14 Mar 2018 11 Comments
I jolt awake at 4:00 am. Consciousness dawns through the darkness of my sleeping mind. The brash clanging of a gong outside my tiny room’s tiny window has woken me. It is time to rise for the first day of a ten-day silent meditation retreat in the countryside on the outskirts of Mandalay, Myanmar.
I ease my stiff body up from the wooden pallet bed, push aside the mosquito netting, and splash myself to some semblance of awareness in the bucket shower.
I dress, brush my teeth, and run my fingers through my hair. Like a grey somnambulist, I lumber in the darkness, barely upright, to the Dharma Hall for the first two-hour meditation.
I can’t string three words together at this time of morning—which is fine, because this is a silent retreat—let alone focus and concentrate and meditate with an alert mind. But I can sit on pillows without swaying too much and allow my mind to drift back to semi-consciousness. I will come to call the first morning meditation “upright sleeping time.” Two hours goes by amazingly fast like this.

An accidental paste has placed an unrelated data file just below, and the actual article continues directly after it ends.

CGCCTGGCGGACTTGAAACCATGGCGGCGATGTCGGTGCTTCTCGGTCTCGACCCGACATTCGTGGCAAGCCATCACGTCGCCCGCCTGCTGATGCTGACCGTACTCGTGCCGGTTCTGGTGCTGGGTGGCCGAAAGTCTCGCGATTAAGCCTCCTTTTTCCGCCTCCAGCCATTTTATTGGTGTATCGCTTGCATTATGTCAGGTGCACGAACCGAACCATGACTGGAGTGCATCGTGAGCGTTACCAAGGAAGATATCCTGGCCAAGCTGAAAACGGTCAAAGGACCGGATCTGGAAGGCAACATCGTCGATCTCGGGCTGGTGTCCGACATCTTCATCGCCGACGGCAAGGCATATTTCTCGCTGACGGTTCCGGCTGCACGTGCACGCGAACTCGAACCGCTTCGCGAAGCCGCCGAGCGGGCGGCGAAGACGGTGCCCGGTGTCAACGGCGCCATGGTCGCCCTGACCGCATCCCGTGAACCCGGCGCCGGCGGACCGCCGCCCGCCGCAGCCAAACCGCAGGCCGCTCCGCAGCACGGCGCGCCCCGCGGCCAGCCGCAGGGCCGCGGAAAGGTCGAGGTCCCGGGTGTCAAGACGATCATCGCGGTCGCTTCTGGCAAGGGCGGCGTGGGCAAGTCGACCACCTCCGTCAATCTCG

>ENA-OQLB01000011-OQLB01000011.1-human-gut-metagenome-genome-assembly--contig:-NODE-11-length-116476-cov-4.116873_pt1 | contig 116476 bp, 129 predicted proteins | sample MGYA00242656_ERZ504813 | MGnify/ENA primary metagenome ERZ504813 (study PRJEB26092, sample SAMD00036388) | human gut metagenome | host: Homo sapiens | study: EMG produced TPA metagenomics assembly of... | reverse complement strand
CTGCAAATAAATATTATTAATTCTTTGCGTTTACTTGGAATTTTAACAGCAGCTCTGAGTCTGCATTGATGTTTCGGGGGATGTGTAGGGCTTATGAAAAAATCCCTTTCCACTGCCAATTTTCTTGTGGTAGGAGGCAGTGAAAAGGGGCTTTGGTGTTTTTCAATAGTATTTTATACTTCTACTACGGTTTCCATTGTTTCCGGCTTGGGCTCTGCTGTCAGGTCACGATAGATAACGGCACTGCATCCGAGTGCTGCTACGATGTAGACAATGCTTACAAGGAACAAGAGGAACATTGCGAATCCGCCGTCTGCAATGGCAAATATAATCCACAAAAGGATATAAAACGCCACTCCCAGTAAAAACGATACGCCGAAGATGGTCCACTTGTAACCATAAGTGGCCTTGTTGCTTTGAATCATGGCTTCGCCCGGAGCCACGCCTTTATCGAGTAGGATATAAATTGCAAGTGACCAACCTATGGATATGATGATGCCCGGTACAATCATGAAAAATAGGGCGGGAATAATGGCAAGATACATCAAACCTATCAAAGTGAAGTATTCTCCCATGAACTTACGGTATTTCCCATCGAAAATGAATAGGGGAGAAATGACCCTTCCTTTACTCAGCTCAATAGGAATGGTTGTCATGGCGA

Throughout the retreat we will practice Buddhism’s five moral precepts and refrain from (1) harming living things, (2) taking what is not given (stealing), (3) sexual misconduct, (4) lying and gossip, and (5) taking intoxicating substances. Seems easy enough. Continue reading